- Global aid flows reached the highest level ever in 2013, according to the latest OECD data released on Tuesday. In 2013, around US$135 billion was provided in aid, which is six percent increase from 2012.
- The majority of developed countries increased their aid budgets, however Australia’s aid spending declined by almost five percent.
- In 2013, Australia had the highest median income, the 4th highest income per person, the 8th largest economy but only the 10th largest aid budget in the OECD.
Since 2012, the Australian Government has cut the aid budget five times. This is out of step with Australia’s international commitments and most other donors who are scaling up their aid programs. The latest data, released by the OECD on Tuesday, shows that while global aid flows are increasing, Australian aid is declining. In 2013, global aid flows reached the highest level ever. As the chart below shows, aid has increased above pre-Global Financial Crisis levels.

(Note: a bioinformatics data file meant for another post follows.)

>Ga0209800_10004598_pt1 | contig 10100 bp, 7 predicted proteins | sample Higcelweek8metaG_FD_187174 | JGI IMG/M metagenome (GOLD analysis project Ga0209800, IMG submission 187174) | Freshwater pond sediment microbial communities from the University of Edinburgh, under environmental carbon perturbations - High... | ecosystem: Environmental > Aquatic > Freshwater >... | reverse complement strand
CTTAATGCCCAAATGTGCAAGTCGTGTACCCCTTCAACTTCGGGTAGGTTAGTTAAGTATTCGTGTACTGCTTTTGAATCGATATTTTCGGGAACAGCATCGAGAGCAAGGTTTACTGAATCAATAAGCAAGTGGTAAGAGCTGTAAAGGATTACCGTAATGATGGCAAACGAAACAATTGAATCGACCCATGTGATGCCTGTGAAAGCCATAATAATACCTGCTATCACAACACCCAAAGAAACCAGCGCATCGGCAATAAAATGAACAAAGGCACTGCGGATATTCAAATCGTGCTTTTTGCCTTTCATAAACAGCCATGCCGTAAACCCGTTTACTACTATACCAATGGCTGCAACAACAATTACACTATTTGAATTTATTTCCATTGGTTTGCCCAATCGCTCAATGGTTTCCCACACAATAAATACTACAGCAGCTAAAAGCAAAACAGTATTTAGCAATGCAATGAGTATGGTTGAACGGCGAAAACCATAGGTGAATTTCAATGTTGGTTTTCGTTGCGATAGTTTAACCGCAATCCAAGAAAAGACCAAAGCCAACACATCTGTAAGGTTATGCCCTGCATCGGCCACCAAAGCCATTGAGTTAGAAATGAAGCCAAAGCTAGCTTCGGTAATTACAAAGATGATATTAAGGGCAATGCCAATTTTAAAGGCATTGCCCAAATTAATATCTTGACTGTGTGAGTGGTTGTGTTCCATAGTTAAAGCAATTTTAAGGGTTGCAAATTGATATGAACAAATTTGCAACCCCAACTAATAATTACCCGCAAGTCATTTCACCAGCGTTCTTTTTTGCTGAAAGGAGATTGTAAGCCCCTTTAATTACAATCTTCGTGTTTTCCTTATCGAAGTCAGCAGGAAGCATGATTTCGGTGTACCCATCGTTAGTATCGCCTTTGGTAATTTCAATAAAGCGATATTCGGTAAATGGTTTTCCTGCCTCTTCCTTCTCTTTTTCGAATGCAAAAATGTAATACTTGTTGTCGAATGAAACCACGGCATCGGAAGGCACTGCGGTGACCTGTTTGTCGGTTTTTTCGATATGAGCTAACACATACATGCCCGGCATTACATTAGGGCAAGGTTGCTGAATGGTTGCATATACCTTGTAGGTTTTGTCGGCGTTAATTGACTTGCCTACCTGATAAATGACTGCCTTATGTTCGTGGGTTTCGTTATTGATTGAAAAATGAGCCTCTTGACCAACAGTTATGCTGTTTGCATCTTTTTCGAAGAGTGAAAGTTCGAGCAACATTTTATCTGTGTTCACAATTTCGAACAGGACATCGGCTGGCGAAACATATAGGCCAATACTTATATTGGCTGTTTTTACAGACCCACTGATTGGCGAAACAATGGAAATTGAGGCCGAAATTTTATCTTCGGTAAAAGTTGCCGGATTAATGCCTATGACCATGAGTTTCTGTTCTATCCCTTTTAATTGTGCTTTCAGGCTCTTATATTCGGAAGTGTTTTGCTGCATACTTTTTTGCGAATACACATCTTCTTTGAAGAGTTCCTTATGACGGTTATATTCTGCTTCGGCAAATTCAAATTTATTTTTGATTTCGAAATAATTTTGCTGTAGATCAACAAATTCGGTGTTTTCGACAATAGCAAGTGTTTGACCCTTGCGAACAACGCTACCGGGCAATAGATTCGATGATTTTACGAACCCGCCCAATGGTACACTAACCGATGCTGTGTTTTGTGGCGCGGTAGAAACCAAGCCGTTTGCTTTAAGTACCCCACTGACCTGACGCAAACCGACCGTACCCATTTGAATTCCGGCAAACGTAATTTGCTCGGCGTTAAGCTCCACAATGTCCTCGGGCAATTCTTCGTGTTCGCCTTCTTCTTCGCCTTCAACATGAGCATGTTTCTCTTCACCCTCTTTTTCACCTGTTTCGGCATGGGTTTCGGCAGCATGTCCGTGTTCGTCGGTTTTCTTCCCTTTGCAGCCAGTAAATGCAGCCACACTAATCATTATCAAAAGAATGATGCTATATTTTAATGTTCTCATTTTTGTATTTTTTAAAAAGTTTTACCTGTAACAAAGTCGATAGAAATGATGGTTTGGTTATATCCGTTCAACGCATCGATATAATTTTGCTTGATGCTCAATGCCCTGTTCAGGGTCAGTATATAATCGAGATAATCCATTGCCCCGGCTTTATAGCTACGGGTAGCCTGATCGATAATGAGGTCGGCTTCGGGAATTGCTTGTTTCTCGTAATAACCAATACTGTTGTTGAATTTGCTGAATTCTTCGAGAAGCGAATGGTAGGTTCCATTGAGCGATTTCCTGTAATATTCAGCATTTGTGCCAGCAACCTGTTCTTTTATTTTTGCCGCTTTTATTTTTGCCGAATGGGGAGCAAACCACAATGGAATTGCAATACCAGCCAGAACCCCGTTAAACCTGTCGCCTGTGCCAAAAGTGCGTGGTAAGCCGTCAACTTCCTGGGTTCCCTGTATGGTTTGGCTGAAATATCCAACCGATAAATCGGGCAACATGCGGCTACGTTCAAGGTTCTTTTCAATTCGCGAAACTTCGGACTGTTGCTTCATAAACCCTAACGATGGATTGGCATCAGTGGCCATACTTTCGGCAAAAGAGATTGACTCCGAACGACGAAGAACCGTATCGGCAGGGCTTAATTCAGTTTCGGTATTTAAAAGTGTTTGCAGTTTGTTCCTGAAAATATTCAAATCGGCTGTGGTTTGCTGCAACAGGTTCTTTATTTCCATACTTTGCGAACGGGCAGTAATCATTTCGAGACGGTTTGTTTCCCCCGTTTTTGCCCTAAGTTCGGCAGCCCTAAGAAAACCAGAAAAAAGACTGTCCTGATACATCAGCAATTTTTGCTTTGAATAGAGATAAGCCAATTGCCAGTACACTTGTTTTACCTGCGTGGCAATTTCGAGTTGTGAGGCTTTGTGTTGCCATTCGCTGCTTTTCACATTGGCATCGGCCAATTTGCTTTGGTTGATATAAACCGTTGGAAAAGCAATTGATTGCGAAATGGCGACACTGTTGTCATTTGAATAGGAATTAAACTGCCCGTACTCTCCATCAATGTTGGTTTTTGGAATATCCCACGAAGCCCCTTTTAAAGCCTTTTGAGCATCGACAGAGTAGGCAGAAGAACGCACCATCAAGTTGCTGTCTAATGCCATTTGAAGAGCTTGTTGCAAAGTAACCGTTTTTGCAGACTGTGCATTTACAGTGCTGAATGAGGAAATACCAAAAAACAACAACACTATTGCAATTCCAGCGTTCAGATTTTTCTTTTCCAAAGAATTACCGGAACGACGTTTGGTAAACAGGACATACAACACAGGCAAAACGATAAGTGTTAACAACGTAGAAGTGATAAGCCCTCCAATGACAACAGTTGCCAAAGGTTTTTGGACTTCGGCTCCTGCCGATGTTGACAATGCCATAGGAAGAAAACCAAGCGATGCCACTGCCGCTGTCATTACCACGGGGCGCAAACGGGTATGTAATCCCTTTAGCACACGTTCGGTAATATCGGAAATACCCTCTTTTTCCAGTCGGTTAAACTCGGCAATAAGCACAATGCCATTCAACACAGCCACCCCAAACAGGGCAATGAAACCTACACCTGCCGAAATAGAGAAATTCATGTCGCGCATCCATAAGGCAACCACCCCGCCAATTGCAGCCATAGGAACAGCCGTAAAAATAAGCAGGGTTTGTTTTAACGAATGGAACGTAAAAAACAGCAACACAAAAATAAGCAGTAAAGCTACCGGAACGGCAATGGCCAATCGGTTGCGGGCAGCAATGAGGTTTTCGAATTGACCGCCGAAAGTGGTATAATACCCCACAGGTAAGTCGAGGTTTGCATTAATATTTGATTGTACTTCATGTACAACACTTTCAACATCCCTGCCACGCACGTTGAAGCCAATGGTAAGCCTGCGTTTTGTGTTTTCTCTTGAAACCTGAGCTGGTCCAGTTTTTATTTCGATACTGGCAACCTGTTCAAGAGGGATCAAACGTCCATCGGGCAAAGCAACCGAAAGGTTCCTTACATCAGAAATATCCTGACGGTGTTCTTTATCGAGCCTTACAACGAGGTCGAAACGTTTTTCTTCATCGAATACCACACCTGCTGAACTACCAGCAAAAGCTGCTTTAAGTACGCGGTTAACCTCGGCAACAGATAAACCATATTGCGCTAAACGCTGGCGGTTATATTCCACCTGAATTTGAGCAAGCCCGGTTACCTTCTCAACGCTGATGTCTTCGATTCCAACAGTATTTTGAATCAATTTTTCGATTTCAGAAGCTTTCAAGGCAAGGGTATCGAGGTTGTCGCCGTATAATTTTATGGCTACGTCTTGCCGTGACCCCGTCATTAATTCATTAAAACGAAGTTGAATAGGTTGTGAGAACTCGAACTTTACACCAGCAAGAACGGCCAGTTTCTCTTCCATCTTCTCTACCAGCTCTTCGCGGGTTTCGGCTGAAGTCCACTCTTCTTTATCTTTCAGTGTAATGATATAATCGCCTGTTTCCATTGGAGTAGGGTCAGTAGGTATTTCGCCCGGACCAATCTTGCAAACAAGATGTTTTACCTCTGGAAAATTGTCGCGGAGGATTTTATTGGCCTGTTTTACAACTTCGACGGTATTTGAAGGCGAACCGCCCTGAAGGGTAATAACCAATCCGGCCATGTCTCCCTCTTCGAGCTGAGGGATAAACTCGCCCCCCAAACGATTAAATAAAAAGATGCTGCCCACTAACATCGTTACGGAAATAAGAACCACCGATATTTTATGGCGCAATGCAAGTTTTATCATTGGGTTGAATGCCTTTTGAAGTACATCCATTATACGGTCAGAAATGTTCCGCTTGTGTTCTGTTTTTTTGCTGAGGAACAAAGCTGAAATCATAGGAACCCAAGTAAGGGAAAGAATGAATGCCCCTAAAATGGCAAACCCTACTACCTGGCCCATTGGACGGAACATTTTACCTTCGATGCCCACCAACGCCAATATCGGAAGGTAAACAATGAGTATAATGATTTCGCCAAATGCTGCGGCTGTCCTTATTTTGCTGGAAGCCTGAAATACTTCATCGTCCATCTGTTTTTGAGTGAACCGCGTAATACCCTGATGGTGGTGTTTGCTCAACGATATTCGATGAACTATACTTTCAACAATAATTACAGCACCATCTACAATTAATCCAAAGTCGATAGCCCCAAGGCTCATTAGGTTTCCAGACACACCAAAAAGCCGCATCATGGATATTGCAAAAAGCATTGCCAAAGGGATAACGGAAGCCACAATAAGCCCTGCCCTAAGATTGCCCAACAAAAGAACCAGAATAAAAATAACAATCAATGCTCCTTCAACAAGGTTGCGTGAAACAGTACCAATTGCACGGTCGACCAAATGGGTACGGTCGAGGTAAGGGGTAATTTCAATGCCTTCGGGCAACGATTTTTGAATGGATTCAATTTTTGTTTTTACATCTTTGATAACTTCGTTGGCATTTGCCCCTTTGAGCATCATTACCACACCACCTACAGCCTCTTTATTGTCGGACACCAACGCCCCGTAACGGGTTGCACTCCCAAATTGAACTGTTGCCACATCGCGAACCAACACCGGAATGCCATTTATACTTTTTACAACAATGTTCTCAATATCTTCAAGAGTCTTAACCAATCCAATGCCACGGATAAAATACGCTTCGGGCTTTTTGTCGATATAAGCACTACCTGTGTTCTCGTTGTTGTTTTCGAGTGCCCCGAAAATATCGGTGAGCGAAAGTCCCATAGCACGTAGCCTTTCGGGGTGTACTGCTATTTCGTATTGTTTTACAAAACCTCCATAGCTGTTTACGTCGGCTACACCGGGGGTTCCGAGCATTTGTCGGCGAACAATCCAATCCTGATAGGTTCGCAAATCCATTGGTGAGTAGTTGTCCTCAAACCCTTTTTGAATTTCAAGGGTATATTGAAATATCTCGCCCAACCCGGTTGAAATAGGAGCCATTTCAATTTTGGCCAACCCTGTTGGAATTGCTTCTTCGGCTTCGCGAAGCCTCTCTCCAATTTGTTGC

Australia is clearly against the trend by reducing its aid budget. The chart below shows that while most donors increased their aid budgets in 2013, Australia reduced its aid budget by almost 5%. Of the donors that did reduce their aid budget, most were still recovering from the European economic crisis, such as Portugal and Greece.
It is clearly disappointing to see Australia fall in the international aid rankings. On any measure of economic prosperity Australia is one of the richest countries in the world. In 2013, Australia had the highest median income, the 4th highest income per person and the 8th largest economy in the OECD, but only the 10th largest aid budget. This is set to decline even further in coming years due to recent aid budget cuts announced by the Australian Government.